The History Manifesto against ‘Short-Termism’


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David Armitage and Jo Guldi, two historians at Harvard and Brown, respectively, wrote an interesting article for the Aeon Magazine, Bonfire of the Humanities. Incidentally, Aeon is shaping up very nicely as a reliable source for thoughtful (and not dumbed-down) articles on a spectrum of interesting topics. Full disclosure: I published two articles in it (Return of the Oppressed and Russia’s Sacred Land), so I am not necessarily a disinterested observer.

The Aeon article by Armitage and Guldi, apparently serves as a preview of their recent book, The History Manifesto. I haven’t yet read it, but the blurb on the Amazon sounds interesting:

How should historians speak truth to power – and why does it matter? Why is five hundred years better than five months or five years as a planning horizon? And why is history – especially long-term history – so essential to understanding the multiple pasts which gave rise to our conflicted present? The History Manifesto is a call to arms to historians and everyone interested in the role of history in contemporary society. Leading historians Jo Guldi and David Armitage identify a recent shift back to longer-term narratives, following many decades of increasing specialization, which they argue is vital for the future of historical scholarship and how it is communicated.


The main thrust of the Armitage and Guldi article is that organizations, ranging from corporations to nation-states and supranational entities, all suffer from one particular failure affecting their decision-making: the focus on the immediate past (measured in months or years; at most a decade or two). Armitage and Guldi call this myopic focus “short-termism.”

I am, of course, in complete agreement with this critique. In The Deep Roots of the Modern World: Investigating the Cultural Evolution of Economic Growth and Political Stability (a proposal that was recently funded by the Tricoastal Foundation) Tom Currie and I wrote:

Why is there so much variation in the ability of different human societies to construct viable states and nurture productive economies? Why do states sometimes fail to meet the basic needs of their populations? Why do economies decline? In their search for explanations most economists and political scientists focus on current conditions or the recent past. Yet modern societies did not suddenly appear 30 or even 100 years ago, they gradually evolved from pre-existing societies over many centuries and millennia. History matters.

Yes, history matters. And historians have been shirking their job.

Six years ago, in 2008, when working on an article for the conference on the new approaches to history and Cliodynamics, organized by the Santa Fe Institute (see Cliodynamics at the Santa Fe Institute), I searched the previous 10 years of President’s Columns written by the presidents of the American Historical Association (by definition, eminent historians) for Perspectives on History, a publication of the AHA. I found three columns that discussed the role of general laws or theories in history and the following quote appears to be a fair summary of the opinions of all three:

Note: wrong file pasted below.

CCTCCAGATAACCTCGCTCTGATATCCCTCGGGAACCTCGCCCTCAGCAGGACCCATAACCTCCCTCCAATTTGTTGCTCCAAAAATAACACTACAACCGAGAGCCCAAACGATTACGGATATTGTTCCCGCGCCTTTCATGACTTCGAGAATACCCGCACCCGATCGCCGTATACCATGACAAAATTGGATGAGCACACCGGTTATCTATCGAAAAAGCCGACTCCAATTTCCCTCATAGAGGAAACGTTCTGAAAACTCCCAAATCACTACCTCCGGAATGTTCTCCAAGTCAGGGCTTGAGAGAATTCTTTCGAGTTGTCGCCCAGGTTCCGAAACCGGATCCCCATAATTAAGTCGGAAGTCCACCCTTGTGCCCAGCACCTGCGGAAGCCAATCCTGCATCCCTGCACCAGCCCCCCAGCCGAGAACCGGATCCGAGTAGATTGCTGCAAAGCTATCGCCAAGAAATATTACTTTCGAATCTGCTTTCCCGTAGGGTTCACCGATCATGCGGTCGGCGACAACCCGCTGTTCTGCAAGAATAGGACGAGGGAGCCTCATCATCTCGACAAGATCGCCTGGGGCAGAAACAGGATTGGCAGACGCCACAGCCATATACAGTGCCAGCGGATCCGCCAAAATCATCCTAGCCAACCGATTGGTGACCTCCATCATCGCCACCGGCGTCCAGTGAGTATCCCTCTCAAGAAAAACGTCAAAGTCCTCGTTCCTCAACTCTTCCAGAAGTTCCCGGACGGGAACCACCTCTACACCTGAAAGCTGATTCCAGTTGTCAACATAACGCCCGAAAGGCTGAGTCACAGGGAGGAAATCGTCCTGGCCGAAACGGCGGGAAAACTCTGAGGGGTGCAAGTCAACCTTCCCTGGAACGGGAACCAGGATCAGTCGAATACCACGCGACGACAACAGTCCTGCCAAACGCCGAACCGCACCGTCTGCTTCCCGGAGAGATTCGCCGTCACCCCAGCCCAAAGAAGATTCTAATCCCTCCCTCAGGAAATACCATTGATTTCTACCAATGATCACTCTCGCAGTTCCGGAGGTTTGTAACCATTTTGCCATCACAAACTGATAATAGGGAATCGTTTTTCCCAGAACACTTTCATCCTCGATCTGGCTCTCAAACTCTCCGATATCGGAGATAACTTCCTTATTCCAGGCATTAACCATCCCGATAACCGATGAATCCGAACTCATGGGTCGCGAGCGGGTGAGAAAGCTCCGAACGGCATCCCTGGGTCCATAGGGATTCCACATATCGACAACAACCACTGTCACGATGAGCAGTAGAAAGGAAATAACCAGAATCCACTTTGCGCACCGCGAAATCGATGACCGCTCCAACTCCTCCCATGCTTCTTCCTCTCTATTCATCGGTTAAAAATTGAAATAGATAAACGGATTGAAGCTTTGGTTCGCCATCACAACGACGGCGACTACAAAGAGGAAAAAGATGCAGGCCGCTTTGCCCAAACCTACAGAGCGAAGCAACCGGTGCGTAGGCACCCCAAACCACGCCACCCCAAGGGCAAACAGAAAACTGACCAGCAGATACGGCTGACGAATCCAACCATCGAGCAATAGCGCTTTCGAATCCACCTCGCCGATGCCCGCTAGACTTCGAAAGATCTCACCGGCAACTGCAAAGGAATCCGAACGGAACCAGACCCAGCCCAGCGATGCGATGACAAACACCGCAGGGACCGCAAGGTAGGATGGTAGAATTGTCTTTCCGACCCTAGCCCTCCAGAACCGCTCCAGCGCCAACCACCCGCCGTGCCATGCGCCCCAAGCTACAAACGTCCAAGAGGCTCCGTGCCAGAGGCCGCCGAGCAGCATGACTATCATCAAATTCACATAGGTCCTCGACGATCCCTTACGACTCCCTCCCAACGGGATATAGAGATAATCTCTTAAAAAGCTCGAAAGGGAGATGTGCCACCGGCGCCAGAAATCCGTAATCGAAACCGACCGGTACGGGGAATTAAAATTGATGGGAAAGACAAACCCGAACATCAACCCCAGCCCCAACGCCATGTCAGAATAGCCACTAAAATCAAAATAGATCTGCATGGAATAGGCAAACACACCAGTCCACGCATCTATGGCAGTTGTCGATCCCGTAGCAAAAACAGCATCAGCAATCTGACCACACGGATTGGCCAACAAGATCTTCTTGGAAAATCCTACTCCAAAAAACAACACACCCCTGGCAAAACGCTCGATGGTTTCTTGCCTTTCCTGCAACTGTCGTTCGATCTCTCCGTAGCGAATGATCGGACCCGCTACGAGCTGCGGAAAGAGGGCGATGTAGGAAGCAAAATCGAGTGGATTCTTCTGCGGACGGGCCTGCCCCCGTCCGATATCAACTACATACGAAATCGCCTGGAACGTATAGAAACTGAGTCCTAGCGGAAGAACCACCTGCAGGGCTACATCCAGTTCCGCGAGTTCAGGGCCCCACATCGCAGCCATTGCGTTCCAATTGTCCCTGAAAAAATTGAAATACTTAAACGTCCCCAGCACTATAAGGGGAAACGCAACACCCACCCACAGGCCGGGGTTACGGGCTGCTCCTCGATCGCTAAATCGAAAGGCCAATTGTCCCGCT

After a century of grand theory, from Marxism and Social Darwinism to structuralism and postmodernism, most historians have abandoned the belief in general laws. We no longer search for grand designs and dialectics. Instead, we concentrate on the particular and sometimes even the microscopic (microstoria, as it is known in Italy) – not because we think we can see the universe in a grain of sand but because we have developed an increased sensitivity to the complexities that differentiate one society or one subculture from another. Kosovo is very different from the rest of Yugoslavia, to say nothing of Vietnam.

(see my article for citations)

It is heartening to see that historians themselves (or, at least, some of them) are emerging from their fascination with microscopic history, the fascination on the particular, and rejection of general theories.

So far I am with Armitage and Guldi. And they don’t say in the article, but our society should devote more resources to the humanities. It’s shameful that we are allowing the humanities departments in our universities to wither for lack of support.

But I part ways with Armitage and Guldi when they say, “The humanities departments of our universities should be the place to go for a long look in the rear-view mirror.”



Yes, they are good places for a long look back, but should we really turn to historians to help with the questions confronting our societies? Can they tell us why some countries are rich and politically stable, and others poor and politically unstable? How do we ensure that stable and rich countries continue on that happy path (and there is no guarantee that they will continue to do so)? How do we nudge the poor and unstable countries onto the trajectory of increasing and broadly shared well-being?

Just imagine getting a group of eminent historians and asking them for concrete policy recommendations on, for example, how we are going to fix Afghanistan. (Feel free to imagine the ensuing discussion in the comments.)

Scholars can’t even agree on what lessons the collapse of the Roman Empire has for America. Cullen Murphy writes a book, “Are We Rome? The Fall of Empire and the Fate of America.” But Vaclav Smil ripostes with “Why America is not a New Rome.”


No, lessons from history cannot be extracted simply by immersing oneself in it. One has to use the scientific method, and I have written about how to do it in many previous blogs, for example this one.

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